NFC EAST EAGLES (C-) 1 (2) Carson Wentz QB North Dakota St. 3 (79) Isaac Seumalo C Oregon St. 5 (153) Wendell Smallwood RB West Virginia 5 (164) Halapoulivaati Vaitai T Texas Christian 6 (196) Blake Countess CB Auburn 7 (233) Jalen Mills S Louisiana St. 7 (240) Alex McCalister DE Florida 7 (251) Joe Walker LB Oregon Domo's Take: Moving up and selecting Wentz was a bold move. I'm just not sure whether it was a smart or necessary one. Six of the Eagles' draft picks were in the bottom 101 selections.
SPORTS
May 3, 2016 | By Zach Berman, STAFF WRITER
Grading a draft can be a futile activity in the hours after Mr. Irrelevant is announced, but for the Eagles, there is only one grade that eventually will dictate how they did this year. That's the one for quarterback Carson Wentz, whose performance will always be the barometer for how this eight-man draft class is remembered. Because the Eagles invested so heavily in Wentz with the No. 2 pick and the team is expected to take a patient approach with his development, the Eagles might not have a single Day 1 starter or major contributor from this year's haul.
NEWS
March 4, 2016 | $util.encode.html($!item.byline), $util.encode.html($!item.bycredit)
DEAR ABBY: My daughter is in fifth grade at a very small, rural school. She's outgoing and makes friends easily. My problem is, when she comes home from school, she tells my husband and me about the conversations the other fifth-grade girls are having. Most of them involve boys. However, recently the conversations are about sex and things these girls say they want boys to do to them, which include rape. My husband and I are appalled. My daughter knows that it's not appropriate to discuss these topics, but she is forced by these girls to listen.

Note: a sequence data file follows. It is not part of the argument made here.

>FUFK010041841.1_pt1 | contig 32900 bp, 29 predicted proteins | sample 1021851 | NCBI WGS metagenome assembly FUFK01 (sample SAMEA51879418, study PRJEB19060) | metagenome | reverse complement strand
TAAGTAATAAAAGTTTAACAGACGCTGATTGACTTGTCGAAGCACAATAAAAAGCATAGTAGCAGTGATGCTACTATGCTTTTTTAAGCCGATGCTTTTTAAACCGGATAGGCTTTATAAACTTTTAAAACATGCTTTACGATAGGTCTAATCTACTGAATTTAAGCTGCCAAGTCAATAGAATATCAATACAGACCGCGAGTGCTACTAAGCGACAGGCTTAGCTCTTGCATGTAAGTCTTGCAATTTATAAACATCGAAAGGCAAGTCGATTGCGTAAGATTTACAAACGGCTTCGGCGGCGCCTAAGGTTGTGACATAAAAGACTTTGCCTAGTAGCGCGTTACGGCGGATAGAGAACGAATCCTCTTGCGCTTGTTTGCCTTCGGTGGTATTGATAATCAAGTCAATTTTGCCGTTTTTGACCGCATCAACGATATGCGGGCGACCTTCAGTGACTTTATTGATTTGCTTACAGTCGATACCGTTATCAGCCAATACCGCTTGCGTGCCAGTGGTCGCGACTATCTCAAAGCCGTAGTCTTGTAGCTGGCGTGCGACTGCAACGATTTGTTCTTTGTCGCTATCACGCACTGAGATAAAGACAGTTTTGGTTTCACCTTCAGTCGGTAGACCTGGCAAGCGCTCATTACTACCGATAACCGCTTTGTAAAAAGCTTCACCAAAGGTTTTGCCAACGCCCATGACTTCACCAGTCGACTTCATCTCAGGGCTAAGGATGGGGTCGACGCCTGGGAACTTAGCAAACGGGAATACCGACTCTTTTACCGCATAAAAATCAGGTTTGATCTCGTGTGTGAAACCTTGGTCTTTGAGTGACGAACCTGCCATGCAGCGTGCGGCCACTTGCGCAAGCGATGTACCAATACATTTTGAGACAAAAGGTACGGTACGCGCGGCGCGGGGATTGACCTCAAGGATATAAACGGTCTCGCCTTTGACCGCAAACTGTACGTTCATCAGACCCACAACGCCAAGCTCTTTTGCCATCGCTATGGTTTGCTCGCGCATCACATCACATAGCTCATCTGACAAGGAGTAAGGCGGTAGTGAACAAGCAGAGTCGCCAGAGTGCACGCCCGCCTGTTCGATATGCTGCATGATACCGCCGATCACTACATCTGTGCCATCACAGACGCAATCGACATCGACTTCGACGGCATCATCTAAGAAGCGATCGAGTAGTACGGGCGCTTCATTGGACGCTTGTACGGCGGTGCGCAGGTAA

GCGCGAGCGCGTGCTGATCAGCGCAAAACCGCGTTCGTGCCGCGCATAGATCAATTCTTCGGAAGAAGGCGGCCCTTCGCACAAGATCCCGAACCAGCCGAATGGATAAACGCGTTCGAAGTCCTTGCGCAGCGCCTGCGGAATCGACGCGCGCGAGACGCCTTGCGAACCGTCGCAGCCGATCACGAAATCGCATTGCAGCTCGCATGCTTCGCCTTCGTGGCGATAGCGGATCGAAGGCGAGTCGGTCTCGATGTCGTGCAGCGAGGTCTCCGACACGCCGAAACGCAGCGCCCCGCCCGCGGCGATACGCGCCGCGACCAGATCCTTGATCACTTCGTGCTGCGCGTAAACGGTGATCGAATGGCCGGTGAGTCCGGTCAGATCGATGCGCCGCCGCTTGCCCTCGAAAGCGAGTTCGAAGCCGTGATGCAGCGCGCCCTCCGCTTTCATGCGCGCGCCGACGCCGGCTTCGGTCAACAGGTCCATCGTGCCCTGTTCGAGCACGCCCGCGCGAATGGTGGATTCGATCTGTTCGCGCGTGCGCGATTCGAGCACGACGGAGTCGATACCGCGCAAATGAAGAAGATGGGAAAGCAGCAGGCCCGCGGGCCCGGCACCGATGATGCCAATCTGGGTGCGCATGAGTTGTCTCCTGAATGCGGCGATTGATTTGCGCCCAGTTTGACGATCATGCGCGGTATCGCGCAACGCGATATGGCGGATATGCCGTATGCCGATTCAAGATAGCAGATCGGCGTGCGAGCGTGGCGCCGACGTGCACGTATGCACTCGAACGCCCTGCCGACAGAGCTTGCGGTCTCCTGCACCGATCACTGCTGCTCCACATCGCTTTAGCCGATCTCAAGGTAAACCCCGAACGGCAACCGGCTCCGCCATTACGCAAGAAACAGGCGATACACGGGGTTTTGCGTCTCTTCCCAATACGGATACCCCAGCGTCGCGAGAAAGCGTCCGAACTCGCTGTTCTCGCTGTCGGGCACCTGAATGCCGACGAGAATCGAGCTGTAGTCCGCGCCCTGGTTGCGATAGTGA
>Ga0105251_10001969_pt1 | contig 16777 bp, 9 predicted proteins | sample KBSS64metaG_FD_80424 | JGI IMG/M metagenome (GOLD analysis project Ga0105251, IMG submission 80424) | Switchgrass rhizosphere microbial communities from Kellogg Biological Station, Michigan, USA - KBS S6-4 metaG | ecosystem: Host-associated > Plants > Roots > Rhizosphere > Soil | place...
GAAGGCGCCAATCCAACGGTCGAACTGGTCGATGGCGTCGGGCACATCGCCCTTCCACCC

SPORTS
February 12, 2016 | By Bob Cooney, Staff Writer
GRADING A TEAM at the All-Star break when it has posted an 8-45 record? Why does the image of throwing chairs off the Titanic to prevent it from sinking come to mind? The progress on the court over the two-plus seasons of The Process has been snail-like. But if you break it down over the past 22 games, there has been some progress. Much of it has to do with the Dec. 24 return of Ish Smith, who has a way of making players around him better. Coach Brett Brown believes that, while Smith has been a reliable asset, the defense has improved during that time frame, also.
NEWS
February 5, 2016 | By Walter F. Naedele, Staff Writer
In the years before the interstate highway system was built, coast-to-coast car travel could be exhausting. But when Elizabeth Thorpe Donahue accompanied her husband, Frank L., from South Jersey to his 1942 Navy assignment in California, they drove. And when he was assigned to operate a patrol boat off Hawaii, her son Frank L. Jr. said, "already pregnant with my sister, she drove alone back to New Jersey. " On Friday, Jan. 29, Mrs. Donahue, 95, of Medford, a fourth-grade public-school teacher in Cherry Hill from 1959 until she retired in 1986, died at the retirement community Medford Leas.